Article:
For companies with loads of existing artworks, NFTs are a great way to make money from nothing, simply by selling a row in a database linked to something a fan might like, but without giving away in rights to the image itself – whilst the purchaser may feel like they own the linked association with their row in the database, even though they’re not always its unique owner even then, because companies can create multiple versions of the database, linking the same images to each row as before, whilst saying maybe that each database is per country; BIGCORPNFTUK, BIGCORPNFTFRANCE …etc. If each database is unique, then the purchase remains non-fungible.
Create your own assets
If you wanted to create a NFT library but you don’t have images to associate with a spot in a database, you can auto-generate them. If you take the typical 10,000 run approach we mentioned earlier, for example, all you’d have to do would be create facets for components of a default image and use a computer program to generate permutations. To create 10,000 different images, you might pick 4 areas of this starting template to ensure variation. have For example:
- 10 different types of headwear (hat, crown, bald …etc)
- 10 different facial expressions (smiling, angry, sad …etc)
- 10 different torsos (neon shirt, turtleneck & chain, dadbod …etc)
- 10 different backgrounds (white, yellow, rainbow …etc)
10*10*10*10 = 10,000, meaning you’d already have enough combinations to create an image to associate with each row in the database.
To mix things up a little, if this output was stored in a regular table or array, it might be too obvious that the images were generated, as each xxx8 item would be wearing the same headwear. You could simply sort the array randomly instead and output it as generated digital files called arraynumber.jpeg – eg 2434.jpeg or 0043.jpeg. This allows easy binding to the database, indicating which image is related to which row in the database. After all, as the seller, you don’t care which one goes where, only that they are all convincingly assigned in a unique way.
Are sites like these safe?
This is a tricky question, as the NFT world is still new. However, if are looking to purchase an NFT and research via a resource like YouTube, you’ll often see buying an NFT described as an INVESTMENT, whilst adding you should only purchase with money you are willing to lose. This is the same terminology used when it comes to gambling or putting money into to stock market. In other words – buyer beware!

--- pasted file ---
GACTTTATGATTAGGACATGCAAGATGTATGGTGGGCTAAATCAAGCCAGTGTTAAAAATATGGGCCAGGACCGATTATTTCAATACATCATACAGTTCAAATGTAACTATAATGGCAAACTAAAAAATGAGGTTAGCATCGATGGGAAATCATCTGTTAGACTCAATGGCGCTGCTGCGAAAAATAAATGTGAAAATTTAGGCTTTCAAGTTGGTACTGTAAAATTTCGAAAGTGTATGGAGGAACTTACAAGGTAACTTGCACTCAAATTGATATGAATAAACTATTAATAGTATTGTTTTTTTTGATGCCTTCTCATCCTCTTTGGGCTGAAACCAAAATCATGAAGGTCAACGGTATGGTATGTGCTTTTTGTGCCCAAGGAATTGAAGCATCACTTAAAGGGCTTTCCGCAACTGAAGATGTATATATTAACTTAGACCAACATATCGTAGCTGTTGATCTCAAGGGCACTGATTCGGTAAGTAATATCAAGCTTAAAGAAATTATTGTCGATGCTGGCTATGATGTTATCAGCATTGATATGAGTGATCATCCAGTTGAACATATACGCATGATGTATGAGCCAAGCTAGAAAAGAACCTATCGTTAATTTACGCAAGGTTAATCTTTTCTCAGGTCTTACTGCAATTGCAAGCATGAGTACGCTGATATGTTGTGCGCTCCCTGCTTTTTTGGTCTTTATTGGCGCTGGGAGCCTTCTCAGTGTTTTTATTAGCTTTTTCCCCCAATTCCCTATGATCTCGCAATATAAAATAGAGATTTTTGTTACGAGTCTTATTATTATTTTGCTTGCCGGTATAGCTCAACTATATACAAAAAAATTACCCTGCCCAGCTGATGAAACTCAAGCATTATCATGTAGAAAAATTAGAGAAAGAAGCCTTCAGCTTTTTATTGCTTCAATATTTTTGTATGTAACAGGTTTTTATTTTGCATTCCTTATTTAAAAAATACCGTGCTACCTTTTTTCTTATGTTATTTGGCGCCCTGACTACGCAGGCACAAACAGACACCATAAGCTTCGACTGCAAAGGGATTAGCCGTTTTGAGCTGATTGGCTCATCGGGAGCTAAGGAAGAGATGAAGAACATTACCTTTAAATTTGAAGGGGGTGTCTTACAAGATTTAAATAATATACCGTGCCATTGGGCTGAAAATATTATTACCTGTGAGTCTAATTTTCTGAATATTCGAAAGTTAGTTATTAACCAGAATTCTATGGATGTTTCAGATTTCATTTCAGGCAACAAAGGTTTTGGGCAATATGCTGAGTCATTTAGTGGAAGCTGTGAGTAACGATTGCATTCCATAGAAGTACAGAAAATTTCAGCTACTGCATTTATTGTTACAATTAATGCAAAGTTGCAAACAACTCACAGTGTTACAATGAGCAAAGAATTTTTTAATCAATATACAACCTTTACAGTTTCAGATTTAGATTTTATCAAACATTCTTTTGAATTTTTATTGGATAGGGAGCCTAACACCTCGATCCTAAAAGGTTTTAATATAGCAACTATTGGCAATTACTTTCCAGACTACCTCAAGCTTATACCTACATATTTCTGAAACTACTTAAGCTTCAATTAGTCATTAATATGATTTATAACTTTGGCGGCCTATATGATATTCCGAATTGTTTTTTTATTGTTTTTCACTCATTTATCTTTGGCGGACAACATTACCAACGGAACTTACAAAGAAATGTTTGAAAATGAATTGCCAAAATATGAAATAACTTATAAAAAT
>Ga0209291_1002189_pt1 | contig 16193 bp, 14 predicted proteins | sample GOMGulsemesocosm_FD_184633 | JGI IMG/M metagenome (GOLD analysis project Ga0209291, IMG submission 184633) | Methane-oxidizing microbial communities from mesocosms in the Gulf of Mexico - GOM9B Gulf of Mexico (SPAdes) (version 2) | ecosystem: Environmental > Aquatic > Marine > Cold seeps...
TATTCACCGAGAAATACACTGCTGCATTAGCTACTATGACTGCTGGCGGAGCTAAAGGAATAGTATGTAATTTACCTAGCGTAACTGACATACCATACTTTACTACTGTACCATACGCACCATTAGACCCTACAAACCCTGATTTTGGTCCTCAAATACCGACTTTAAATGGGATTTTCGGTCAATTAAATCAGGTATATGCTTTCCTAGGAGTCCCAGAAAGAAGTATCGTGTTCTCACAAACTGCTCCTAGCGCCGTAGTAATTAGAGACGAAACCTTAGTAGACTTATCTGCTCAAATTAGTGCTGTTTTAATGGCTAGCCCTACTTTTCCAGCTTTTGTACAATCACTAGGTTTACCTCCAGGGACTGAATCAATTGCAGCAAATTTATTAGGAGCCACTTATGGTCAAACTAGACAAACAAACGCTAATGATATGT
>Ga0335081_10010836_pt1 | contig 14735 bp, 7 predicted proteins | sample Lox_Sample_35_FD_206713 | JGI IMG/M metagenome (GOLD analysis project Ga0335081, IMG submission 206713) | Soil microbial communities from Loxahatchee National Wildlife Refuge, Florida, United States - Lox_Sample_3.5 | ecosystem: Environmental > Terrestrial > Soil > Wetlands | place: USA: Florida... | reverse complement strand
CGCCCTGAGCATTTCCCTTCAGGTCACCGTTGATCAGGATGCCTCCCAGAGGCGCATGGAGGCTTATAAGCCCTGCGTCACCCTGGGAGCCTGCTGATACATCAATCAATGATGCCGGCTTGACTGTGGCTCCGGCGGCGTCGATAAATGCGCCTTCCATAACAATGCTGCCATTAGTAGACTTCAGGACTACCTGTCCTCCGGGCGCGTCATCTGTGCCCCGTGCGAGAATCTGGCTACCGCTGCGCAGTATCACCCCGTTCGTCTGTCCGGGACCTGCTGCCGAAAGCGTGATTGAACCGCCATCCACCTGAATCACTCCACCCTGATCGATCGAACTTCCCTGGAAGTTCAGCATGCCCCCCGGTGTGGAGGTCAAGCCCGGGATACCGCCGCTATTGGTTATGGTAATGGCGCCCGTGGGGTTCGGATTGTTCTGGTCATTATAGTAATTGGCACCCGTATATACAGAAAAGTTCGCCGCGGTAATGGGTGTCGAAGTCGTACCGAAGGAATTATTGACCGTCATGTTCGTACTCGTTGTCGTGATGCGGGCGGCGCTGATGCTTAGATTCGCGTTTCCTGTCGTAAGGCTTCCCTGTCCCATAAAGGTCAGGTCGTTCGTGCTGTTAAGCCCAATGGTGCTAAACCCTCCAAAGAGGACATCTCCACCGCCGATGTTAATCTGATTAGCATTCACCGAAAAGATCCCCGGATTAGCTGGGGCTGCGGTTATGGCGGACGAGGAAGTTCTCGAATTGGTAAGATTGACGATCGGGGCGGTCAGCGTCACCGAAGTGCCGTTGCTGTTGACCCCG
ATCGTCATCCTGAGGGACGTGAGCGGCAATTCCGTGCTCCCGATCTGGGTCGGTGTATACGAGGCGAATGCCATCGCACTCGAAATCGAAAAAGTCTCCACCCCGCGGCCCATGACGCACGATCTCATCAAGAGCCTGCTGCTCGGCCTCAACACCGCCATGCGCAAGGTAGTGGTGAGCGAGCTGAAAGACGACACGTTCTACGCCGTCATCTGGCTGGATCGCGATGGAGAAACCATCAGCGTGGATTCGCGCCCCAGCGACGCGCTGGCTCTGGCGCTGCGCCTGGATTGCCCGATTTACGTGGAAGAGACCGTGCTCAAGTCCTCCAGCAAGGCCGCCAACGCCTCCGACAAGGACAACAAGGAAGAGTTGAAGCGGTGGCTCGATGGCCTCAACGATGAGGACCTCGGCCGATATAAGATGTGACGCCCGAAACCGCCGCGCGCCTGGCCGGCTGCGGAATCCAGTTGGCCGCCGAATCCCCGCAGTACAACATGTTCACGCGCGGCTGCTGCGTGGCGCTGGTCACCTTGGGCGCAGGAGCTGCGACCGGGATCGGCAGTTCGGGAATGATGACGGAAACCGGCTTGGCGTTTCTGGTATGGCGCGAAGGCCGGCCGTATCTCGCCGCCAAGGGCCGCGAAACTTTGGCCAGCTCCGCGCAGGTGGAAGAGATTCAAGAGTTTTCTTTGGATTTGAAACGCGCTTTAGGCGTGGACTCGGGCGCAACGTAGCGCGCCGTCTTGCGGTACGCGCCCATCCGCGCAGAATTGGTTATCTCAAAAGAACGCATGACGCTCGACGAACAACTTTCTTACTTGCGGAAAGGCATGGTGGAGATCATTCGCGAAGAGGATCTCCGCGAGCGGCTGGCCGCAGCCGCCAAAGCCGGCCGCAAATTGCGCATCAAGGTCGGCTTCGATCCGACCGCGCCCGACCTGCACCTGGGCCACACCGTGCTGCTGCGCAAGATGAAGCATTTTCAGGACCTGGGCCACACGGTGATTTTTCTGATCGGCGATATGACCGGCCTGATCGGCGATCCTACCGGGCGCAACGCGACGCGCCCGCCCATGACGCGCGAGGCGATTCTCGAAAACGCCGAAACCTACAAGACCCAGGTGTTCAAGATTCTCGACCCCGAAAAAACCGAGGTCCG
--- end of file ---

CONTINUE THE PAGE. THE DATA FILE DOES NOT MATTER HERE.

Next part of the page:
Of course, this is also true to some degree with the physical art market, where value is as much perceived as tangible. Someone may have created a piece worth millions, but if that artist was then found to have committed some heinous crime, the value might drop to zero. If you’re purchasing something as an investment with no intrinsic value – ie something usable, where the cost is related to the amount of labour put in to produce it – it‘s either an investment that comes with risk, or something you personally like and therefore you don’t care too much about its value.
Company-owned NFT sites are completely unregulated currently and that inevitably means they are littered with scams, insider dealing, money laundering and other criminal issues. Scams are so rife within the NFT community that there is even a specific term for it: ‘rugging’ or being ‘rugged’. Not to say that they’re all bad – as long as buyers always confront the very real possibility of losing all their money.
One notable ‘rugging’ example to date is ‘Evil Ape’, which used the Ape design prior to a fighting game being launched – the most well-known NFTs sold so far. The classic 10,000 different images were generated, using the 10 variations of 4 elements methodology. The sellers had a website, a Twitter account and all the expected social channels. They held an auction and made 793ETH (~$2.7m), before closing all their socials, draining their crypto wallet, and shutting down the website. Since that moment, the URLs in the blockchain that pointed to the piece of art that the NFTs holder ‘owned’ just showed a 503 Service Unavailable message. All the users’ money was gone and, due to the nature of cryptocurrency, the money that was taken cannot be traced or returned.
Another major issue is insider trading or market manipulation. As many, many people purchase an NFT as an investment with the blind hope (or stated ‘promise’) that it will gain value, imagine this situation…
An end user sees a piece of art they want. Looking at the ledger in the blockchain, they see that it was originally sold for $300 and a day later re-sold for $900 and two days later $2000. This ‘asset’ has gained a 7-fold return so far. Talk about easy money! The end-user purchases this NFT for $3000 and waits for it to keep going up and up and up – and then it doesn’t. It turns out that the first, second, and third buyer were simply purchasing the NFT to inflate the price, whilst waiting for someone outside their friend circle to overbid so they could split the profit margin between themselves. It could even be one person with three different wallets buying the NFT from themselves each time to suggest the NFT is ‘hot’. This would be illegal ‘insider trading’ in the real world, but don’t imagine the governments of world are up to speed yet on how NFT markets work, because they’re not.